./parameter_sanitizer.rb:  # +password_confirmation+ for the `RegistrationsController`), and you can
./parameter_sanitizer.rb:    #    # Inside the `RegistrationsController#create` action.

$ cd rails/

$ ls
==> routes.rb  warden_compat.rb

This is where it is. I open it in vim and look around.
$ vim routes.rb 

Thursday, August 25, 2016

git add with sophictication

I found this git command that I have been looking for forever.
I used to use it then I forgot it and have been googling for it ever since/.

The perfect pairing to git add -p, drum roll please...

git add . -N && git add -p

https://coderwall.com/p/l99kbw/git-with-intent-to-add

Wednesday, April 13, 2016

Notes on Redis

https://github.com/LARailsLearners/sarcastic_messages_tutorial/blob/master/redis_notes.md#cache-vs-data

Thursday, April 7, 2016

Squashing a commit


  • You just sent a pull request to GitHub.
  • Someone commented on it.
  • You fixed the errors. You added them, commited them and pushed them again. 

This actually adds another commit to that pull request and makes it really hard to read for the person who is trying to accept that commit.

What you can do to combine these commits into one, easy to read commit is to squash them together.

This is officially called squashing a commit.

https://github.com/ginatrapani/todo.txt-android/wiki/Squash-All-Commits-Related-to-a-Single-Issue-into-a-Single-Commit

Squash a commit:
$ git rebase -i HEAD~3

You'll see your commits all mashed together

pick Add to README
pick Add .gitignore
pick Edit README

and a list of options

what you want to do is Put the commit you want at the top and squash the other ones into it by removing the work pick in front of it and replacing that with the letter 's' for squash.

So it looks like this

pick Add to README
s Add .gitignore
s Edit README

save it and force push it to GitHub like this:

$ git push origin branch-name --force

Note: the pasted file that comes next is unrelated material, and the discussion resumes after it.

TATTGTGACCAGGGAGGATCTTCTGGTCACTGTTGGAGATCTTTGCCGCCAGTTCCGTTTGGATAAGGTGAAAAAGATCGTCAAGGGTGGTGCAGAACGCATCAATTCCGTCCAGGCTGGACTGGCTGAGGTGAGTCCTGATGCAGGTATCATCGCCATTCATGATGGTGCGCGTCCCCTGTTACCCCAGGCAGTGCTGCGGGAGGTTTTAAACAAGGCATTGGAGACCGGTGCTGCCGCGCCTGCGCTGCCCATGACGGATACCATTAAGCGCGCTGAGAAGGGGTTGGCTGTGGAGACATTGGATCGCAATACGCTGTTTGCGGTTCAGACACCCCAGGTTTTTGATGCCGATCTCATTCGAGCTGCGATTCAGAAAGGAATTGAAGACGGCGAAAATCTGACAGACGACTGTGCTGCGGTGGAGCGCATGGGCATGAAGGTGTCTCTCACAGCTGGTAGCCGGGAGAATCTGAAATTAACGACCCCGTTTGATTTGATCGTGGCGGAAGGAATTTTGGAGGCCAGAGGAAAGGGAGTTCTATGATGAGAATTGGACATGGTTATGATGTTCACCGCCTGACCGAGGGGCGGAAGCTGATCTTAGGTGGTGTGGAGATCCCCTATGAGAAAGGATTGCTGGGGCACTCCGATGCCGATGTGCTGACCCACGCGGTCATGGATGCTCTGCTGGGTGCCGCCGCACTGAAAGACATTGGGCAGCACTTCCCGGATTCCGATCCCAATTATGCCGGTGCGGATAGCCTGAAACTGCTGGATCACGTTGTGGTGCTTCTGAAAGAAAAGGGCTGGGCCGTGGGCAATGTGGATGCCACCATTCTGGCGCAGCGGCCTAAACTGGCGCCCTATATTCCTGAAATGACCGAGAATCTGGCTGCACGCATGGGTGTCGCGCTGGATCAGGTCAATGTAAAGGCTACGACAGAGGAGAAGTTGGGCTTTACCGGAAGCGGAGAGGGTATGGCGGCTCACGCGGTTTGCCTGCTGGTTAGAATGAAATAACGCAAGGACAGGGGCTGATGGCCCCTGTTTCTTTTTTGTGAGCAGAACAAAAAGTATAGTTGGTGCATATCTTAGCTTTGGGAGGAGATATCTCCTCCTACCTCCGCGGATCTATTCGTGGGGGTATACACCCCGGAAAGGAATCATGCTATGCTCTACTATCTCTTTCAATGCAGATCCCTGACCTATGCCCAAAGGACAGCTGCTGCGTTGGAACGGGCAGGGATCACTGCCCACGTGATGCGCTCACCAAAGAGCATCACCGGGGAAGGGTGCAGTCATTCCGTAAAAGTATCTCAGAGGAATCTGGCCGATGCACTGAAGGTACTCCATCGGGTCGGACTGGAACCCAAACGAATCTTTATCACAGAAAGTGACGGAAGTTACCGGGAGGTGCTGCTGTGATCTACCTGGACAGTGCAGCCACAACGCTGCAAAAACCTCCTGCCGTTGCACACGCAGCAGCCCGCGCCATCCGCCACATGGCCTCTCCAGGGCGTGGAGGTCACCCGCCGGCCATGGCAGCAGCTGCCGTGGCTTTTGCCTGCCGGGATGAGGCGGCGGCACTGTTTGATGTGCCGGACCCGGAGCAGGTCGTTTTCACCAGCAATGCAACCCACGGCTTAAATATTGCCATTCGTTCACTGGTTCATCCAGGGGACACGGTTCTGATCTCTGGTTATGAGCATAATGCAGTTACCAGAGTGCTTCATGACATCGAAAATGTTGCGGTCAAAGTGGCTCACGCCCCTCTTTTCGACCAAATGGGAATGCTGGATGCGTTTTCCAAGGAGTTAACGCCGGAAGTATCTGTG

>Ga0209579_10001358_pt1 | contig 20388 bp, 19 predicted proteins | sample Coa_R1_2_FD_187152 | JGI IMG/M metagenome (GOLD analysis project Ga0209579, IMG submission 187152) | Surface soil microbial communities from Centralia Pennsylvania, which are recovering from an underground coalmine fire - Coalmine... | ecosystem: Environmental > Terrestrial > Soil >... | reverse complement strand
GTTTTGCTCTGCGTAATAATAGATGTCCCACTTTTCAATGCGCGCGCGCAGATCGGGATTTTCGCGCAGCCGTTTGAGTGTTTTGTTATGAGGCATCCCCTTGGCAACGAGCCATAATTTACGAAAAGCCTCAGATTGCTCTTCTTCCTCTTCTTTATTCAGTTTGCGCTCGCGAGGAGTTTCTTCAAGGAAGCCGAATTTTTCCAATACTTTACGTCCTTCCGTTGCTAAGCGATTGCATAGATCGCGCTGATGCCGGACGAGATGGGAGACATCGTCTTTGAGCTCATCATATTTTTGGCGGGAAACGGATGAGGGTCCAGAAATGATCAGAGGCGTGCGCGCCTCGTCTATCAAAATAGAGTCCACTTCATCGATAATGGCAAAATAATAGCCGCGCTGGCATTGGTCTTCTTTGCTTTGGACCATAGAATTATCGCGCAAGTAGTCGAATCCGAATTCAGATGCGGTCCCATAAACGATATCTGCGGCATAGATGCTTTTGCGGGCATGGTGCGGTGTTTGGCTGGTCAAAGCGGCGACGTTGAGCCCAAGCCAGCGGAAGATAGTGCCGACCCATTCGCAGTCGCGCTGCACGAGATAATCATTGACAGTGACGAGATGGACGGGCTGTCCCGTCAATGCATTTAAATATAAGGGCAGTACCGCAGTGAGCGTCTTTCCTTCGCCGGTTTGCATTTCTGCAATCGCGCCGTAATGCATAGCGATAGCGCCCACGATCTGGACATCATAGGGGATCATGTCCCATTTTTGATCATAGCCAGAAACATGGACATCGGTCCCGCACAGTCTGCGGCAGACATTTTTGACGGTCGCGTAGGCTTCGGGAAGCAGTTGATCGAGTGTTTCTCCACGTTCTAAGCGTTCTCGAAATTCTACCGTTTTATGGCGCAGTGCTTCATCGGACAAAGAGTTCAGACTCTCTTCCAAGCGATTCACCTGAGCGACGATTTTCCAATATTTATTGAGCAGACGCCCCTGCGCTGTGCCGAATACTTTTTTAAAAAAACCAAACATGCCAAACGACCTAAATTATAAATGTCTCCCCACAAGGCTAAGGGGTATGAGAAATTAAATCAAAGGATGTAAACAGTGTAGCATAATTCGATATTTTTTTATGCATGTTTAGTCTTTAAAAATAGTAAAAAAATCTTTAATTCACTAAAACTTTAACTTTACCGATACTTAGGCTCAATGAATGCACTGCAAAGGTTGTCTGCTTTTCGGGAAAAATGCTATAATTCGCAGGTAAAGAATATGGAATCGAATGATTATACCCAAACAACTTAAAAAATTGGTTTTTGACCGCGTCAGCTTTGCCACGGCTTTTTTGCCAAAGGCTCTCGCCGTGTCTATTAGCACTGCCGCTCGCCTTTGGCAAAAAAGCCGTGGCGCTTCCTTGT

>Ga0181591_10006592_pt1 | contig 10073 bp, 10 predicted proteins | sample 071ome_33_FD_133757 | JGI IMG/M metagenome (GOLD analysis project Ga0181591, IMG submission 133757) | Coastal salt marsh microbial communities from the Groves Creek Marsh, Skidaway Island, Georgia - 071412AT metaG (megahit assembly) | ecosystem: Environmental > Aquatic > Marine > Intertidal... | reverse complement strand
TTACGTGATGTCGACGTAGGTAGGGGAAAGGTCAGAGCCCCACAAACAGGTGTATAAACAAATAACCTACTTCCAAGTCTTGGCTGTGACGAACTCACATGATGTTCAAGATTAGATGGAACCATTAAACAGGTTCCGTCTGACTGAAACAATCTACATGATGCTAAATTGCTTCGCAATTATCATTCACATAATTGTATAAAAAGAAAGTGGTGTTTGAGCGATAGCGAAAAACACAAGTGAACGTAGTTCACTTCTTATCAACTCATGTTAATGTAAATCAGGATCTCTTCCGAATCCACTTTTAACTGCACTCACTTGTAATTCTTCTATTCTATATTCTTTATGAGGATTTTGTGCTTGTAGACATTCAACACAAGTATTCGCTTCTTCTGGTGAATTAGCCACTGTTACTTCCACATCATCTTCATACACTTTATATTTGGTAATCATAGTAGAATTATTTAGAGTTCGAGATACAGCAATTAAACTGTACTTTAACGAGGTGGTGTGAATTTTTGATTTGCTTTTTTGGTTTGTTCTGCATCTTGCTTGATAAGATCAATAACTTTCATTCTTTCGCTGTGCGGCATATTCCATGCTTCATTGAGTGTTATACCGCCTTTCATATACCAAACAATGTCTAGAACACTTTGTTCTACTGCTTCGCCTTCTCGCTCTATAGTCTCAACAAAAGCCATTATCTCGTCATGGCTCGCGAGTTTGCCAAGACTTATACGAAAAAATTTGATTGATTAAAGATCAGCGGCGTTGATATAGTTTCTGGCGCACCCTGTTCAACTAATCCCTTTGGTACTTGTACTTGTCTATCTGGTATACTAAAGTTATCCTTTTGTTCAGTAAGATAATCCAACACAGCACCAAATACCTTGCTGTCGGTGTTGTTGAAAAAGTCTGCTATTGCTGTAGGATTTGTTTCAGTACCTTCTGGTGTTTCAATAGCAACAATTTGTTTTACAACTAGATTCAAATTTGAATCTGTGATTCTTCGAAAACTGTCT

Then instead of doing the whole thing again if you make another change just
git add  
git commit --amend
git push origin branch-name --force

and you can add to you former commit

Monday, March 28, 2016

Group Asset deprecated in Rails 4

There is no longer any reason to declare group :asset endin your Gemfile because it was deprecated in Rails 4.

Do not use this:

group :asset do
  gem 'whatever'
end

http://stackoverflow.com/questions/16406204/why-did-rails4-drop-support-for-assets-group-in-the-gemfile
Previously the assets group existed to avoid unintended compilation-on-demand in production. As Rails 4 doesn't behave like that anymore, it made sense to remove the asset group.
This is explained in more detail in the commit that changed that. I extracted some quotes with the actual answer.
Some gems can be needed (in production) like coffee-rails if you are using coffee templates and the fact that now assets are not precompiled on demand in production anymore.
(not precompiled on demand in production) Means that if you have that gems in production environment in 3.2.x and forget to precompile, Rails will do exactly what it does in development, precompile the assets that was requested. This is not true anymore in Rails 4, so if you don't precompile the assets using the tasks you will get a 404 when the assets are requests.